The sniper sighed and shifted his position slightly, careful not to disturb the smallest rock, anything that might betray his spot to unseen watching enemy eyes. He slowly eased his finger back and forth on the trigger of his rifle and squinted into the sight, grimacing as a bead of sweat rolled down his forehead and stung the corner of his eye.
He waited. High overhead, a hawk wheeled aimlessly in the sky, searching, looking. The soldier rolled over carefully, onto his side and allowed himself a drink of water. He knew it was all about being patient, not losing the “edge” – or his nerve, but still he wished something would happen.
Night fell. He closed his eyes and dozed, a little, stirring once as a bold jackal ventured closer to investigate and sniffed delicately at his boots. Early hours – he awoke and stretched, another drink of water and a bite of chocolate – quick energy boost.
Dawn approached and the desert was painted in uniform hues of grey and silver. The sniper amused himself by focussing and re-focussing his rifle sight and settled down to wait again.
An hour or so passed and he watched a scorpion, intricate and jointed, scuttle across the rock in front of his nose. He knew it was harmless and didn’t flinch from it, momentarily distracted by its hinged legs and shiny carapace.
There! What was that? A flash of movement caught his eye and he raised himself up on his elbows to gaze through the rifle sights, anxious not to miss his target. But. This was not the expected enemy army convoy… a ragged group of men, dressed in what looked like robes and armed with – swords?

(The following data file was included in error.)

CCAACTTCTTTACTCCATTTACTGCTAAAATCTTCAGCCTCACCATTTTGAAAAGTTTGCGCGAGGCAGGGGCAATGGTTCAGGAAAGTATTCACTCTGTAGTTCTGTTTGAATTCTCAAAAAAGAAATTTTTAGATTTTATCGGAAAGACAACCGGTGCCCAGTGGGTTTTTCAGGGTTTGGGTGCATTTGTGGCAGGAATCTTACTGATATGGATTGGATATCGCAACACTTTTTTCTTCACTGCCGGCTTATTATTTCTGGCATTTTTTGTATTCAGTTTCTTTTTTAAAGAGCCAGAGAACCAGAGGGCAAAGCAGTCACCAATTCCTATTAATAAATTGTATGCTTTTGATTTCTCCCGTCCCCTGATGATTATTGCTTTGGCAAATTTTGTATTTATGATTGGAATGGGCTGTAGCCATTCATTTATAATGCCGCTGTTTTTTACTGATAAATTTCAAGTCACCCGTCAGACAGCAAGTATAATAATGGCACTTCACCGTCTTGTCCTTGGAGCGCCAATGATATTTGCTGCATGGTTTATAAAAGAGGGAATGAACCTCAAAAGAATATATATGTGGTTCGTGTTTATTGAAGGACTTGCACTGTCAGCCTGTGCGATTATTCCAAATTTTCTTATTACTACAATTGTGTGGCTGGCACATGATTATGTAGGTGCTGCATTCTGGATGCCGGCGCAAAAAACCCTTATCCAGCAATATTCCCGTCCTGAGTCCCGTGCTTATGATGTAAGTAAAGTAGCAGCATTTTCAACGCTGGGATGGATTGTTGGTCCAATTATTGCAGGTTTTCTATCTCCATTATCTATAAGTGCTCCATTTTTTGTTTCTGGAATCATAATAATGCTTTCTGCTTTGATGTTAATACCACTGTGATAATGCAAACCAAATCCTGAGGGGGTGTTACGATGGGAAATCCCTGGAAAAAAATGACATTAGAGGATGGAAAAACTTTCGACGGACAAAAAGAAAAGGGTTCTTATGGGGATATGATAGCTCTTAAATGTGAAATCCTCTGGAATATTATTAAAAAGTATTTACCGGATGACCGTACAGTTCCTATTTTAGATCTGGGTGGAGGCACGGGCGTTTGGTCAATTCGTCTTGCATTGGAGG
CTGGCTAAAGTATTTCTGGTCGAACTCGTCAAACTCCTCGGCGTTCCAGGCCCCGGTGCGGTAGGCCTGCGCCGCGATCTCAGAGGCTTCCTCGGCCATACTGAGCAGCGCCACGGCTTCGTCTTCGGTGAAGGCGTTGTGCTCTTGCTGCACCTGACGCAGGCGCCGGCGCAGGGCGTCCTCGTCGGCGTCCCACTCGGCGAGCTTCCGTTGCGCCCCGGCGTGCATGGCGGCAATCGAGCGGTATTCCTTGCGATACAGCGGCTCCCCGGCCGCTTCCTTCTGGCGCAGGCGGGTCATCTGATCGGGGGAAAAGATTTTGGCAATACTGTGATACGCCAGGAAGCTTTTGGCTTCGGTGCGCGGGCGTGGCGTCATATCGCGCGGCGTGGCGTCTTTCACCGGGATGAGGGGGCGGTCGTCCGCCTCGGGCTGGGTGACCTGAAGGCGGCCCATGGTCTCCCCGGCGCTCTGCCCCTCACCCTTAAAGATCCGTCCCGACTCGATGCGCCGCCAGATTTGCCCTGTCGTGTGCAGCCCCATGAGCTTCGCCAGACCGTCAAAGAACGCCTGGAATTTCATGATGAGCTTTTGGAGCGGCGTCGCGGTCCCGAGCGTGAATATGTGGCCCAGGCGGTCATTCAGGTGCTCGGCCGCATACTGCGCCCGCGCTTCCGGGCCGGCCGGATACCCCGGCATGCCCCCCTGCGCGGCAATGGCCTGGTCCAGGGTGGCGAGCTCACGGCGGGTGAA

And as he watched, mouth agape slightly in shock, some men on horseback appeared – how? – and fell upon the ragged little group. The riders were richly dressed, the blues and greens of their robes stood out clearly in the sepia morning light.
He saw the ragged men fall apart, one man landing hopelessly, clutching at his stomach where rubbery ropes of coiled intestines slipped between his desperate grasping fingers.
Savage yells of pain and rage reached his ears, the whinney of a frightened horse whose rider was pulled from his saddle and set upon in a blur of blades and fists. They hacked and sliced and cut – the watching soldier winced as he clearly heard the wet thubbery sound of blade striking flesh and the myriad sucking, slicing sounds as the swords withdrew and bit again amidst angry roars and yells of pain.
He moved slightly and blinked and what? – The men were gone. Nothing. A swirl of sand blown by the wind made a miniature whirlwind across the patch of ground where seconds before he had glimpsed a horrific battle scene.
Nothing. The sniper sighed, and settled down to wait…